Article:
The Grojec region of Poland is an important region for apple production and accounts for 40 percent of domestic apple production. Apple growers from the region made an attempt to strengthen their competitive position through registering their apples as Protected Geographical Indication (PGI) products. The European Commission’s PGI allows food producers to obtain market recognition and a premium price for their products. Although the Grojec Apple received PGI registration in 2011, little has been done to promote apples with the PGI label. Two important research questions are addressed: 1) Does the Polish market recognize Grojec Apple PGI, and 2) Does the market value Grojec Apple PGI? Logit and regression models are estimated using survey data collected during an International MBA in Agribusiness and Commerce study week in Warsaw. Only 22% of consumers recognize Grojec Apple PGI. Yet, 70% of consumers indicate they are willing to pay more for the product and their average willingness to pay (WTP) premium is 32%. Results indicate use of the PGI label may be effective in improving sales and profit margins for Grojec Apple producers and their affiliated cooperatives. Older consumers are more likely to indicate a WTP premium. Males, smaller households, and consumers less sensitive to apple price indicate a higher WTP premium. An advertising campaign promoting Grojec Apple PGI as a better product may be effective at increasing consumer likelihood to pay more and WTP premium. Although “Grojec” is already familiar to most consumers in central Poland as a region for apples, a Grojec Apple with PGI label would assure consumers they are purchasing apples from the Grojec region and the apples are high quality.
JEL Code: D12, Q13, Q18
There has been a growing openness and importance in trade over time as indicated by an increasing ratio of trade to gross domestic product for the World. However, some recent movements have been more protectionist and less open to trade. The potential impacts of less trade are explored with the United States (US) taken as an example. Trade agreements have been important in increasing trade by the US, particularly for US agriculture which has had a trade surplus since 1959. Countries should benefit from trade according to economic theory. However, stances taken by the US administration during the first half of 2017 have resulted in the withdrawal of the US from the Trans-Partnership Agreement and an announced renegotiation of the North American Free Trade Agreement. With falling US farm income, the potential undoing of trade agreement benefits, and possible trade retaliations, US agriculture is concerned about any potential disruption in exports and losses from less trade. In addition, US consumers and importers of US agriculture should be concerned about a potential decrease in trade.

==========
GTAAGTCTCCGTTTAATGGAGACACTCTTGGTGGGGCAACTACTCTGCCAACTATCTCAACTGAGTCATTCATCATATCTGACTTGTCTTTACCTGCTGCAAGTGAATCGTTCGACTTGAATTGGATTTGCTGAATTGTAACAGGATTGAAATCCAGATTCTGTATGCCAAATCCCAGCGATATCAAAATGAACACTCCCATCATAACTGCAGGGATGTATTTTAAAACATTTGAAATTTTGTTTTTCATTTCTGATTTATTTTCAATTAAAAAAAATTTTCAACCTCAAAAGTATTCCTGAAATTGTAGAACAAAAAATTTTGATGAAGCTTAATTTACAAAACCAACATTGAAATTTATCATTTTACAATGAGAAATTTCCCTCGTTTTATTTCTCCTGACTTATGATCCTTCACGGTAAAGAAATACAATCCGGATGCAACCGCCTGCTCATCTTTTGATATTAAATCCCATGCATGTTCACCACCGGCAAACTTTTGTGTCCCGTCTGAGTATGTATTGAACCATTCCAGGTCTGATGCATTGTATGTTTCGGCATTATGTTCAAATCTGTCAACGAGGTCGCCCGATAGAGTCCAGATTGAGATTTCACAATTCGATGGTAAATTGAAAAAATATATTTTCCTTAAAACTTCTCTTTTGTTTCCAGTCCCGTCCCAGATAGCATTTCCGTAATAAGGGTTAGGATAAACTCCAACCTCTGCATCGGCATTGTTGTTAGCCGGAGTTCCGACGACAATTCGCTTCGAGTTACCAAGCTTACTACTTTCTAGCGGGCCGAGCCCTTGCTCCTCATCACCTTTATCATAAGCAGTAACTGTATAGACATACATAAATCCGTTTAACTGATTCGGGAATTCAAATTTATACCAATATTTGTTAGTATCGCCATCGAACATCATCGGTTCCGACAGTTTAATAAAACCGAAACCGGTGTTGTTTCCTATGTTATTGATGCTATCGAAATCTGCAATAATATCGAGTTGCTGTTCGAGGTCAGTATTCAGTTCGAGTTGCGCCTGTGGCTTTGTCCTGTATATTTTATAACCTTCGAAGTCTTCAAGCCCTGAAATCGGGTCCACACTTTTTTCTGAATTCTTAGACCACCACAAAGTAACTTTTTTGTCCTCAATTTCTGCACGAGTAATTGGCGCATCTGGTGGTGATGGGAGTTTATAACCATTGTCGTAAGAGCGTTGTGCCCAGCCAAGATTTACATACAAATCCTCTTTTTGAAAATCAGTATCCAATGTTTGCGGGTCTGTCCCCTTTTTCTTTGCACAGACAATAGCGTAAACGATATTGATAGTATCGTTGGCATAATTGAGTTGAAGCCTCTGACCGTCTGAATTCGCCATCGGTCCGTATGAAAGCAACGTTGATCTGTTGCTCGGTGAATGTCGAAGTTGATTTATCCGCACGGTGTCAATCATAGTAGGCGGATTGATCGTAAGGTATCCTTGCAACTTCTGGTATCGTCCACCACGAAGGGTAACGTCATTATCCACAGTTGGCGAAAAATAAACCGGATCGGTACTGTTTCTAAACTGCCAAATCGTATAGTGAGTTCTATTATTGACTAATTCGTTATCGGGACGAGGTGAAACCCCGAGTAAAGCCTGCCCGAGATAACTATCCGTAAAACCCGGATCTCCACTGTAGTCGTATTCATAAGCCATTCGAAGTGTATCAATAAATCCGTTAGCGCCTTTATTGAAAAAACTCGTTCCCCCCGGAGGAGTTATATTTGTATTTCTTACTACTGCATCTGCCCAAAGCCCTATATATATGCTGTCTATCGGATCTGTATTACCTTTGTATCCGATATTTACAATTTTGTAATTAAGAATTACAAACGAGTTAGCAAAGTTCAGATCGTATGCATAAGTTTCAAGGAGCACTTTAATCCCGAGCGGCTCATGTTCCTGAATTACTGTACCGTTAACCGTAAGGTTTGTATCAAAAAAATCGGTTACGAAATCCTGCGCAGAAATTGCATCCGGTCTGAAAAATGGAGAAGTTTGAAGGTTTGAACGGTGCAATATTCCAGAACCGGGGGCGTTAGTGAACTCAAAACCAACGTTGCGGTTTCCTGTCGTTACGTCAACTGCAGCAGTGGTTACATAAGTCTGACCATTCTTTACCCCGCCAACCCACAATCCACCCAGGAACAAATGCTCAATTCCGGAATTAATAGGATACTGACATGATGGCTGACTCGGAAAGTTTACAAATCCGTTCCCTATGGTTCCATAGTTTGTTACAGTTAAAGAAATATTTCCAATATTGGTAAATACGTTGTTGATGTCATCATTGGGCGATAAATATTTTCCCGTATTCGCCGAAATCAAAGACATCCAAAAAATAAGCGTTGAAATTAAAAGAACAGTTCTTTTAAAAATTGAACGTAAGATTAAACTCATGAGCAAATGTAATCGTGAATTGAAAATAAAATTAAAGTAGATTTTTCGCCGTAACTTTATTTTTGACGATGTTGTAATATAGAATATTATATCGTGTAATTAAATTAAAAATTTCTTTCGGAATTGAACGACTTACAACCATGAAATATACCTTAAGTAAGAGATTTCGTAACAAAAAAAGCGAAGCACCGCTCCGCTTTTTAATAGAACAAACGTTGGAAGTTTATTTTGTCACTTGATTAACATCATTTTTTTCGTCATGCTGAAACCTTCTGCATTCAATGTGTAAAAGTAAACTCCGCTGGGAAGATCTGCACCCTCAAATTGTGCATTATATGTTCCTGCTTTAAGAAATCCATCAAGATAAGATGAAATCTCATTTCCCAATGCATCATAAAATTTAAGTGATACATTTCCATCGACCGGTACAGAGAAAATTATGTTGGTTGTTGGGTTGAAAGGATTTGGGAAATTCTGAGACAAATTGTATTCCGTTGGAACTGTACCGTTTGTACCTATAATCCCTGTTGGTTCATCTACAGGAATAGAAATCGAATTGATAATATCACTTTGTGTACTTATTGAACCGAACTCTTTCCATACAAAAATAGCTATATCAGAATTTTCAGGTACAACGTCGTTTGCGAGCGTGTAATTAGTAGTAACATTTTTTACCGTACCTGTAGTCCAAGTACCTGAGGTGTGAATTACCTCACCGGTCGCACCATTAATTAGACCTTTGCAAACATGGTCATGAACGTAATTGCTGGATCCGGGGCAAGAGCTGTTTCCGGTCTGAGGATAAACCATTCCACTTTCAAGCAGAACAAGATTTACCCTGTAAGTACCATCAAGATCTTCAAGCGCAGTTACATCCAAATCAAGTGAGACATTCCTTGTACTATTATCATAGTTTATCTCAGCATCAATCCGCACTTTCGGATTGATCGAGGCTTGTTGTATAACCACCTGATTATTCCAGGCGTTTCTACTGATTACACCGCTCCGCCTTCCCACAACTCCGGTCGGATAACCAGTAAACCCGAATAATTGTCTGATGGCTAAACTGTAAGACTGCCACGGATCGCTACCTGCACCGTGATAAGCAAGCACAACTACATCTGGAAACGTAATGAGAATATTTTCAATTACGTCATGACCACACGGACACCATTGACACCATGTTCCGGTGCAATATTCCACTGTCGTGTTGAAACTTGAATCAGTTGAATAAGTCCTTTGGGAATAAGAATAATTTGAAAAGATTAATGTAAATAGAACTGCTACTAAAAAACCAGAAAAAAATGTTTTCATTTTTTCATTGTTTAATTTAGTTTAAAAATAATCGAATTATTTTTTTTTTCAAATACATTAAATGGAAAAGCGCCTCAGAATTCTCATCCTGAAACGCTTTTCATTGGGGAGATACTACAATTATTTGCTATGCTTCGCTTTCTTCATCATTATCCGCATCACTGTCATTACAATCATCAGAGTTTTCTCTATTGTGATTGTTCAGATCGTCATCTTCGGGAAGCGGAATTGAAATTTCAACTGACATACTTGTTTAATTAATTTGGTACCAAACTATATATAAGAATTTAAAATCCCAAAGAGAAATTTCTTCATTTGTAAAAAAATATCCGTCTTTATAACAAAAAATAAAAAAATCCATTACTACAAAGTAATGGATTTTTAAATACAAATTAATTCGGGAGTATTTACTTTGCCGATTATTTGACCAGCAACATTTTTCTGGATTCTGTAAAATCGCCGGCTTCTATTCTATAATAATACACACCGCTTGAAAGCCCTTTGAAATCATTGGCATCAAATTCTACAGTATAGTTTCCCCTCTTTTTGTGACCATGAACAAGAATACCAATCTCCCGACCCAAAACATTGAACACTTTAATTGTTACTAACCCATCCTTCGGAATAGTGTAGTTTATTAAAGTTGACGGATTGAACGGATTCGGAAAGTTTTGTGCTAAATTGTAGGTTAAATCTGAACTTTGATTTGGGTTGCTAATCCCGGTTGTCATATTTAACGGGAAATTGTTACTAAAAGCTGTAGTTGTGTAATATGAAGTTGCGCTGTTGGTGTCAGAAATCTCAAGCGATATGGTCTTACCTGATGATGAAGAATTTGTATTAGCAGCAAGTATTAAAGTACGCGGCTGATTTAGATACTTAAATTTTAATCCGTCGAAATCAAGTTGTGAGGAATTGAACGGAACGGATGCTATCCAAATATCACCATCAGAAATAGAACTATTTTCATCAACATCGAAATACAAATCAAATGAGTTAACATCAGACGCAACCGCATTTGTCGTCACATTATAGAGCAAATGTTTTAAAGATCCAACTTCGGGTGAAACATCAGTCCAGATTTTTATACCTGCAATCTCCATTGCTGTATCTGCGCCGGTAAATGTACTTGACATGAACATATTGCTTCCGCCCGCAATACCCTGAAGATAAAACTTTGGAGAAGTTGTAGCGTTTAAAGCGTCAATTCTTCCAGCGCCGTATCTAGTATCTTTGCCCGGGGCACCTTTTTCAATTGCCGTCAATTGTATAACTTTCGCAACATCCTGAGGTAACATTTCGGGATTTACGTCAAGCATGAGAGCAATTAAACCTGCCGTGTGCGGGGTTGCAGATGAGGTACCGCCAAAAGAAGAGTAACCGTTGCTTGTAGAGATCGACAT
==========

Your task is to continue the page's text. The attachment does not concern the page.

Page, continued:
JEL Code: Q18
The global economy has continued to experience lingering effects of the global financial crisis that began in 2007. Although attention was initially given to the liquidity crisis and survival of some the world’s largest corporations and institutions, the financial crisis is likely to have long-lasting implications for agribusiness. As the world slowly recovers from the crisis, another round of problems are emerging as governments and international institutions attempt to unwind the positions they took in an effort to prevent the global economic bubble from bursting. Perhaps the most problematic factor for businesses is access to capital in sufficient amounts and at affordable rates. Governments and institutions, particularly in the United States (U.S.) and the European Union, have increased their financial obligations as the result of activities taken to curtail the economic crisis. These financial obligations and the associated financial risks place pressure on financial markets and tend to restrain the availability of capital and increase the cost of capital for businesses. However, the U.S. agricultural credit market has not experienced problems to the same extent as general business (commercial and industrial) and real estate credit markets have. In general, U.S. farm businesses have a strong balance sheet, adequate repayment capacity, sufficient amount of assets to offer collateral for loans, and reasonable profits. Thus, U.S. farm businesses have had an ample supply of credit at relatively low interest rates.